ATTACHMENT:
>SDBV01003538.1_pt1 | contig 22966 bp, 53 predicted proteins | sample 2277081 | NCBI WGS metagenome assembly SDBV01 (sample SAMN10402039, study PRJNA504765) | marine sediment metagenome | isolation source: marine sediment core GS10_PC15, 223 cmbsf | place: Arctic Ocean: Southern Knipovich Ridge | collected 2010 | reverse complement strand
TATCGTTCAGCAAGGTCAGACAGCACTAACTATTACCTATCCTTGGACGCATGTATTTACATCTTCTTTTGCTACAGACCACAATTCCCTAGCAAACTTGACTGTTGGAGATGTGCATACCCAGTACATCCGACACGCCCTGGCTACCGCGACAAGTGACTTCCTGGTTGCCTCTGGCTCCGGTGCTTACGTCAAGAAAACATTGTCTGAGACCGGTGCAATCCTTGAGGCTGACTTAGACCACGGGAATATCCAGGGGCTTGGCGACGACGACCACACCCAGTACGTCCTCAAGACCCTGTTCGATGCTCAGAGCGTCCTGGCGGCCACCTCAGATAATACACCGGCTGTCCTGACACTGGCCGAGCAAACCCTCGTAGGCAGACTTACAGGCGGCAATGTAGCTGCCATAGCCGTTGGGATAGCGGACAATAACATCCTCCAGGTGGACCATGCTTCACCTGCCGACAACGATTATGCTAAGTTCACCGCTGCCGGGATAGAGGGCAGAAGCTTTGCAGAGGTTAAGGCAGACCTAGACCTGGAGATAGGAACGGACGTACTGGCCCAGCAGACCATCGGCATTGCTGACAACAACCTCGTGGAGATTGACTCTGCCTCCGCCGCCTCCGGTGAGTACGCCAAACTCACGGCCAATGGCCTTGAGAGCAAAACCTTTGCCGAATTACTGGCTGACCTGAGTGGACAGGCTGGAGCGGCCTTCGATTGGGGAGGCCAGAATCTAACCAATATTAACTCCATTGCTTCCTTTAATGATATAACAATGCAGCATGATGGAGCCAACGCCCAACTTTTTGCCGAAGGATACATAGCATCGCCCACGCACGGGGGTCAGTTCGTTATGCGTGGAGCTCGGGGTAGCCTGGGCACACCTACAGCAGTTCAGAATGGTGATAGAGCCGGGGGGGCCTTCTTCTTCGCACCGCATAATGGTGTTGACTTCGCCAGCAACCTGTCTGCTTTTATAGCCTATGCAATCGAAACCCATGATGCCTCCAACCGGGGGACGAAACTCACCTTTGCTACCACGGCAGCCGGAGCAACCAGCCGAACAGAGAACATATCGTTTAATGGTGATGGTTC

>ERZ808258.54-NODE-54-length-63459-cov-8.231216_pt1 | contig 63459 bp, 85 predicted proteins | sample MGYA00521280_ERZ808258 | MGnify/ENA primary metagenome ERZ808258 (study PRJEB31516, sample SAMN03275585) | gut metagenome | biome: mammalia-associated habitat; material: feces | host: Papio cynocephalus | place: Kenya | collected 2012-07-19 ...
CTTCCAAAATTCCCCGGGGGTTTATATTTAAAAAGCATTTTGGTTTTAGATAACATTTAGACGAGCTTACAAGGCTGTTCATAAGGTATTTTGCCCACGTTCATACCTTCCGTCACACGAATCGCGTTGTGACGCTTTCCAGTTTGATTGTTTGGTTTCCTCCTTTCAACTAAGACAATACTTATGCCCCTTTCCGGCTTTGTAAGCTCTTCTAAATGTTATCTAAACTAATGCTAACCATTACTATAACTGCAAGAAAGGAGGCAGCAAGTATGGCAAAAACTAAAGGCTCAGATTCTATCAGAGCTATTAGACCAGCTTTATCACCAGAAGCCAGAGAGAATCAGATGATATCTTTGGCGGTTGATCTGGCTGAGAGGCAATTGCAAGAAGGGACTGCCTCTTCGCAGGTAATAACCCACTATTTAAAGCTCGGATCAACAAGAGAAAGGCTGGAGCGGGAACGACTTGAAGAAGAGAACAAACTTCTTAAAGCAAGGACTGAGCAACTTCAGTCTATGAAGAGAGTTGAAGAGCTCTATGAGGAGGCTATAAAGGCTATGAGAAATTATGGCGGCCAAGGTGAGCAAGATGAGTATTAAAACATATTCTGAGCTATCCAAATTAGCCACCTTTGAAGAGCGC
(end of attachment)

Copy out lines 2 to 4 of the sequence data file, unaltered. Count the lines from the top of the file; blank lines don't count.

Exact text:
TATCGTTCAGCAAGGTCAGACAGCACTAACTATTACCTATCCTTGGACGCATGTATTTACATCTTCTTTTGCTACAGACCACAATTCCCTAGCAAACTTGACTGTTGGAGATGTGCATACCCAGTACATCCGACACGCCCTGGCTACCGCGACAAGTGACTTCCTGGTTGCCTCTGGCTCCGGTGCTTACGTCAAGAAAACATTGTCTGAGACCGGTGCAATCCTTGAGGCTGACTTAGACCACGGGAATATCCAGGGGCTTGGCGACGACGACCACACCCAGTACGTCCTCAAGACCCTGTTCGATGCTCAGAGCGTCCTGGCGGCCACCTCAGATAATACACCGGCTGTCCTGACACTGGCCGAGCAAACCCTCGTAGGCAGACTTACAGGCGGCAATGTAGCTGCCATAGCCGTTGGGATAGCGGACAATAACATCCTCCAGGTGGACCATGCTTCACCTGCCGACAACGATTATGCTAAGTTCACCGCTGCCGGGATAGAGGGCAGAAGCTTTGCAGAGGTTAAGGCAGACCTAGACCTGGAGATAGGAACGGACGTACTGGCCCAGCAGACCATCGGCATTGCTGACAACAACCTCGTGGAGATTGACTCTGCCTCCGCCGCCTCCGGTGAGTACGCCAAACTCACGGCCAATGGCCTTGAGAGCAAAACCTTTGCCGAATTACTGGCTGACCTGAGTGGACAGGCTGGAGCGGCCTTCGATTGGGGAGGCCAGAATCTAACCAATATTAACTCCATTGCTTCCTTTAATGATATAACAATGCAGCATGATGGAGCCAACGCCCAACTTTTTGCCGAAGGATACATAGCATCGCCCACGCACGGGGGTCAGTTCGTTATGCGTGGAGCTCGGGGTAGCCTGGGCACACCTACAGCAGTTCAGAATGGTGATAGAGCCGGGGGGGCCTTCTTCTTCGCACCGCATAATGGTGTTGACTTCGCCAGCAACCTGTCTGCTTTTATAGCCTATGCAATCGAAACCCATGATGCCTCCAACCGGGGGACGAAACTCACCTTTGCTACCACGGCAGCCGGAGCAACCAGCCGAACAGAGAACATATCGTTTAATGGTGATGGTTC

>ERZ808258.54-NODE-54-length-63459-cov-8.231216_pt1 | contig 63459 bp, 85 predicted proteins | sample MGYA00521280_ERZ808258 | MGnify/ENA primary metagenome ERZ808258 (study PRJEB31516, sample SAMN03275585) | gut metagenome | biome: mammalia-associated habitat; material: feces | host: Papio cynocephalus | place: Kenya | collected 2012-07-19 ...
CTTCCAAAATTCCCCGGGGGTTTATATTTAAAAAGCATTTTGGTTTTAGATAACATTTAGACGAGCTTACAAGGCTGTTCATAAGGTATTTTGCCCACGTTCATACCTTCCGTCACACGAATCGCGTTGTGACGCTTTCCAGTTTGATTGTTTGGTTTCCTCCTTTCAACTAAGACAATACTTATGCCCCTTTCCGGCTTTGTAAGCTCTTCTAAATGTTATCTAAACTAATGCTAACCATTACTATAACTGCAAGAAAGGAGGCAGCAAGTATGGCAAAAACTAAAGGCTCAGATTCTATCAGAGCTATTAGACCAGCTTTATCACCAGAAGCCAGAGAGAATCAGATGATATCTTTGGCGGTTGATCTGGCTGAGAGGCAATTGCAAGAAGGGACTGCCTCTTCGCAGGTAATAACCCACTATTTAAAGCTCGGATCAACAAGAGAAAGGCTGGAGCGGGAACGACTTGAAGAAGAGAACAAACTTCTTAAAGCAAGGACTGAGCAACTTCAGTCTATGAAGAGAGTTGAAGAGCTCTATGAGGAGGCTATAAAGGCTATGAGAAATTATGGCGGCCAAGGTGAGCAAGATGAGTATTAAAACATATTCTGAGCTATCCAAATTAGCCACCTTTGAAGAGCGC